I enjoyed reading about tractors, so I thought it was time to expand my vehicle horizons.  Now I could have chosen boats, planes (real and/or model), motorcycles, bicycles, cars, steam trains, electric trains or unicycles.  (Ok, I'm not sure there actually is a unicycling magazine.  But it wouldn't surprise me if there was.) 

I decided to think a little outside the square.   And so, introducing....


The subtitle is Beyond Imagination Lies Truth.

I can tell it's going to be an educational week for me, because the first page alone has taught me many new words and methods of scientific studies.  There's the relatively boring fields of geomancygematria and simulacra.   Then there's archaeoastronomy, a science described as "A field with academic work of high quality at one end but uncontrolled speculation bordering on lunacy at the other".  I'm sure UFOlogist falls into the high quality end.

My favourite however is euphonics.   Spell checker doesn't like it and google doesn't think it exists.  (And, in case you were wondering, Classic Tractor kicks euphonic's butt in a googlefight.)  So I figure by the end of this week, I'm going to be smarter than spellcheck and google combined.  Right?

Sunday, October 18, 2009

Things I learnt in the first three weeks

I had meant to do a summary post each week of my magazine.  Obviously, that hasn't happened.  I'd love to promise it won't happen again, but as the mother of a small child, a PhD student returning from leave, and a hopeless procrastinator - that's a promise that's made to be broken.

(Of these three, it's really the last one that's the issue.  But I like to try and justify it somehow.)

So while I can't promise this with any great scheduled regularity, I will try.  For my first two magazines I have learnt:

  • There's a lot more to tractors than I had thought.
  • There's about as much depth of journalistic investigative writing in a shopping magazine for kids as I had thought.
  • Even I, who broke my intention to have a "frugal baby" within about 2 seconds of falling pregnant, have my limits from the "aww that's cute" to the "holy mother of batman that is ridiculous" and those limits are way way before the $1600 family death trap - I mean family bucket bike.
  • Going to the Murrambateman field day and recognising the difference between the Massey Fergusons and the John Deeres makes me feel like I fit in.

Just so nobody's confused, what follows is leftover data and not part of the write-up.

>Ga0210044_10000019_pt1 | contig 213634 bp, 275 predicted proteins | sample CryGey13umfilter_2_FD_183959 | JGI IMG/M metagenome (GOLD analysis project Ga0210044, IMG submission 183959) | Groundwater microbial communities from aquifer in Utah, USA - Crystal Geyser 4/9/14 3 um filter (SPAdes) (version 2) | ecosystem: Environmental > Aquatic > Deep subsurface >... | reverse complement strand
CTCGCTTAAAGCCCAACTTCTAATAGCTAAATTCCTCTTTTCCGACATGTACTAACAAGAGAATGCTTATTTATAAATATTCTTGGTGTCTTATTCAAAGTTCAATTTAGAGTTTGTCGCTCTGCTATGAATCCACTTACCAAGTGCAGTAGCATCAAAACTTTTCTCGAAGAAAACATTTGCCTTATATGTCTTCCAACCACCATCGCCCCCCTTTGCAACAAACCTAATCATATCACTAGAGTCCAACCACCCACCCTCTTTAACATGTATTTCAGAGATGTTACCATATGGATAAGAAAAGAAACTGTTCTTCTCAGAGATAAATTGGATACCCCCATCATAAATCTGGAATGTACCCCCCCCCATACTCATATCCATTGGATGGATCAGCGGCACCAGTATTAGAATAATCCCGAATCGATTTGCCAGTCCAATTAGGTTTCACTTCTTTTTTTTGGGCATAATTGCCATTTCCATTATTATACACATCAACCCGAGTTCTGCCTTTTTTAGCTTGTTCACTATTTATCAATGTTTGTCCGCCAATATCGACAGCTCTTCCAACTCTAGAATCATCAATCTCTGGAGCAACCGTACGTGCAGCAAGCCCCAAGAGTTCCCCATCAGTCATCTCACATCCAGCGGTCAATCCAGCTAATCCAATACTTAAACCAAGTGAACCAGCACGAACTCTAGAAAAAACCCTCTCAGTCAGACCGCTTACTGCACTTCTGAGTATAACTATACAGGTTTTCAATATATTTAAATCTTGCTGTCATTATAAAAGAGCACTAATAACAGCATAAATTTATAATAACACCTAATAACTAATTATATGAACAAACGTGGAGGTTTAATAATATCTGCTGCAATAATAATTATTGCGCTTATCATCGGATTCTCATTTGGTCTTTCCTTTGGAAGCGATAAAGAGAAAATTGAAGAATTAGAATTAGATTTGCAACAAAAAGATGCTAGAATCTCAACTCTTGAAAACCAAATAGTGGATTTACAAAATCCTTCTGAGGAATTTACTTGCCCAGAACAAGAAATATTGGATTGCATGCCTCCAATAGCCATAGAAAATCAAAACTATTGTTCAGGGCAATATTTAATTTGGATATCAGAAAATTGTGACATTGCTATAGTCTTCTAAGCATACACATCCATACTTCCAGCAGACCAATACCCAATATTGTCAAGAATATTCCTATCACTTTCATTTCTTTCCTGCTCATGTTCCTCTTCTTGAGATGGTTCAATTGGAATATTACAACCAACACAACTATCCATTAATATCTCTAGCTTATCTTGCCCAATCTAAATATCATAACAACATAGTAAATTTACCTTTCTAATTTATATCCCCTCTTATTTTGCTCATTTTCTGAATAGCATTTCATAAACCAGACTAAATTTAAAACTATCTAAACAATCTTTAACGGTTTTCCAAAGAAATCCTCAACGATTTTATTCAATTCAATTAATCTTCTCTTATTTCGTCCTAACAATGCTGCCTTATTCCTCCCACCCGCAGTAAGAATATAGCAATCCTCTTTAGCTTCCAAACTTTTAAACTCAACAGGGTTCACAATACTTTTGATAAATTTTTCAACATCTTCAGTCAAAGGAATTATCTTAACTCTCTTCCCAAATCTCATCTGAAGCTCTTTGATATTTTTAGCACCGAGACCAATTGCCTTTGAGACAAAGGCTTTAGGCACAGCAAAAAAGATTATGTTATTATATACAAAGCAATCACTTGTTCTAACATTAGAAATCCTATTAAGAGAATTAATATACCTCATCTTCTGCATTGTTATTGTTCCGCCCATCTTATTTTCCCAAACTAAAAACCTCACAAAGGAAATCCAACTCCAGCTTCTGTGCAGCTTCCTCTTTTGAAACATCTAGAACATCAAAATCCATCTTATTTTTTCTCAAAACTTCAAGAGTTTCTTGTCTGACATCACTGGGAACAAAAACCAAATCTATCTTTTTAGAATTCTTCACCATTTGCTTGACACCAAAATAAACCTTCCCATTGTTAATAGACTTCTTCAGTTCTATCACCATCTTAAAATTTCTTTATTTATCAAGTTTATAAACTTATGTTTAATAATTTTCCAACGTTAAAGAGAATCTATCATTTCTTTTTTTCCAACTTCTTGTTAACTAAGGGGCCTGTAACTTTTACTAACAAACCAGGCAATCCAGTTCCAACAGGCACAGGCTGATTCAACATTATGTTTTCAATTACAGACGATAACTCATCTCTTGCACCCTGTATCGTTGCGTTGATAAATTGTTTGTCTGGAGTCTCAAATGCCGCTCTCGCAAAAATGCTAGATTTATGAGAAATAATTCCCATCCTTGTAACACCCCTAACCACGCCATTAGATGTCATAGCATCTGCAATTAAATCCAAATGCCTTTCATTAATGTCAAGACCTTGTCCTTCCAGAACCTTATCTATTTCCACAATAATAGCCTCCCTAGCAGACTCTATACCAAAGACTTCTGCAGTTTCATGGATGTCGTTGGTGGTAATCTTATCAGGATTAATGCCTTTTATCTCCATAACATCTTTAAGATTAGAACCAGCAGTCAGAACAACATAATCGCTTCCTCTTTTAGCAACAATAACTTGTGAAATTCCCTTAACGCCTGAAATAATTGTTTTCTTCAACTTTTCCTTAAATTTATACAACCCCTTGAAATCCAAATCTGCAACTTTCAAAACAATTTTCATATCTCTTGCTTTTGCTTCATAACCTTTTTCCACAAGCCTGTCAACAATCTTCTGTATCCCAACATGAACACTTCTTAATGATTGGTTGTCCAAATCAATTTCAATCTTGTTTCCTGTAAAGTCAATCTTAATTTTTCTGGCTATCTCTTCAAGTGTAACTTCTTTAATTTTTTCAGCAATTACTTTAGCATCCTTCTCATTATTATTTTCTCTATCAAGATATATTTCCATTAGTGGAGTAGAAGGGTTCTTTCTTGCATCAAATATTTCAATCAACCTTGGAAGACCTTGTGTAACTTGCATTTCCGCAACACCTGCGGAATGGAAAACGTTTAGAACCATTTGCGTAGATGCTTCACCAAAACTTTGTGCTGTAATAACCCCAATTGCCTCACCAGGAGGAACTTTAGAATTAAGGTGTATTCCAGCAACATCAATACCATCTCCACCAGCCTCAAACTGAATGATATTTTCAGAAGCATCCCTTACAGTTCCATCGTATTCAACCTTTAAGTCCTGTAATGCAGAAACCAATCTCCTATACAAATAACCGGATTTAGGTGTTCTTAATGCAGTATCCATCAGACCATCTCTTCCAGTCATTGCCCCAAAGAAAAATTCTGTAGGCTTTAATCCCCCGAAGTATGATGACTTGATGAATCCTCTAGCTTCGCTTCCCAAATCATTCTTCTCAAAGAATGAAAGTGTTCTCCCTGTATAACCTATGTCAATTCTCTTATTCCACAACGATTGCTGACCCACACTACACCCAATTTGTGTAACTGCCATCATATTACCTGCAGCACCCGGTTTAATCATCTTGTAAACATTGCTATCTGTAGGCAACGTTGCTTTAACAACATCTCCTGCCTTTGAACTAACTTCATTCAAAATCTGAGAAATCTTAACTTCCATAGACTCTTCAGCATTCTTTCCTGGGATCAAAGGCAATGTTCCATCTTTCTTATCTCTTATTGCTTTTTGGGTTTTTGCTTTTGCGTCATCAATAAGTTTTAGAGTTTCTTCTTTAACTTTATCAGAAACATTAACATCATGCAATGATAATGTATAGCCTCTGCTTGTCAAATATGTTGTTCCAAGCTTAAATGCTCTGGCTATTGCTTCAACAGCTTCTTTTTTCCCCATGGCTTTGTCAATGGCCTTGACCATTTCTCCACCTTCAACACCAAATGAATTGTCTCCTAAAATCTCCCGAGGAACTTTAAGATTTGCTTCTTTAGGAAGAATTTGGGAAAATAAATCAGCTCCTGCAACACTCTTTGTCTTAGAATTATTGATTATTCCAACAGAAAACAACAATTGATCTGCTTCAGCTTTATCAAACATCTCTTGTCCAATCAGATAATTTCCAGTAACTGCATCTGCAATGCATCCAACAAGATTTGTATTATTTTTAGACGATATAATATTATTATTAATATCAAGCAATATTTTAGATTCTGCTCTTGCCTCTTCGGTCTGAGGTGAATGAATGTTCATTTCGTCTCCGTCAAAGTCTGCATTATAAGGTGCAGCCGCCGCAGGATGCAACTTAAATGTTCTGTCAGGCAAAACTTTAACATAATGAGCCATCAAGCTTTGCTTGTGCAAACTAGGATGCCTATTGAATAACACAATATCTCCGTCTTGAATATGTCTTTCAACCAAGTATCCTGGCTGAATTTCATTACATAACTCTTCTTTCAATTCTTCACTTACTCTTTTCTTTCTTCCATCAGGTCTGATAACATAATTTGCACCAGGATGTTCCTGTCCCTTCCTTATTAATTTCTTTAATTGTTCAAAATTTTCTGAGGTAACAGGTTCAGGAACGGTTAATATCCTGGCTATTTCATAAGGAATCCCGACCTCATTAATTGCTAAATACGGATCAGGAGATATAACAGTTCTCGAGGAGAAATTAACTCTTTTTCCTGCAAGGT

• The number one difference between Massey Fergusons and John Deeres that I know is one type is red and the other green.  I said I felt like I fit in, not that I actually did.
  • And finally -  babies and baby tractors?  A winning combination.

New magazine tomorrow - it's been bought and it's a ripper.  Never before have I felt slightly ashamed to be buying a magazine...   (And no, it wasn't in a brown paper cover.)

Wednesday, October 14, 2009

Truth in Advertising

As I read through Shop 4 Kids, and look at the ads (the ones I can discern from the rest of the magazine, that is), I am struck by something.

The kids are clean.  Way too clean.  

Take this ad for example:

Cute kid, Levi clothes, nice picture.  Right?  But do you see that pot plant in the background?  And the boy is wearing a white shirt.  Dirt, white shirt, kid....  Why is he still so pristine?

For comparison's sake, I took my son outside.   The elements are there - kid in foreground, nice clothes on (not a Levi shirt but a handknitted cardigan.  I don't get to have control over what he wears for ever, so while I do there will be handknits!), pot in background.

Two seconds later:

Making sure the other hand gets coated:

What I didn't get pictures of is 2 seconds after that, which involved the eating of the dirt, and the later discovery that somehow he had got dirt inside in his clothes, under his top and into his nappy.

And it's not just the dirt.  Here's an adorable little girl holding a gingerbread man.  Not eating it, not sucking it, not smeared with icing and covered with gingerbread crumbs.

Here's Toby after being put in the vicinity of food.

(Yes, those are black beans on the table.)

Finally, there's an ad for a new line of children's clothing by Fiona Scanlan of Scanlan and Theodore, Big by Fiona.  The ad is focused on the bright colours, so there's an easel, a painted backdrop and a kid holding a paintbrush:


You'll note the lack of paint on the clothes or the children.  In fact, you'll note the lack of paint on the paintbrush.  Probably a good idea.  

He even had paint behind his ears.

As I type this though, it occurs to me that maybe the problem isn't unnaturally clean kids in the advertising - maybe my child is just a grot.  Given that I've had to get up while writing this to haul Toby out of the garden beds (twice), the potting bench (once) and the weber ash tray (once), and he managed to uproot a dill plant when I wasn't looking, I think perhaps I'm onto something.

Tuesday, October 13, 2009

Things Not to Buy

....unless you're Bill Gates.  And maybe not even then.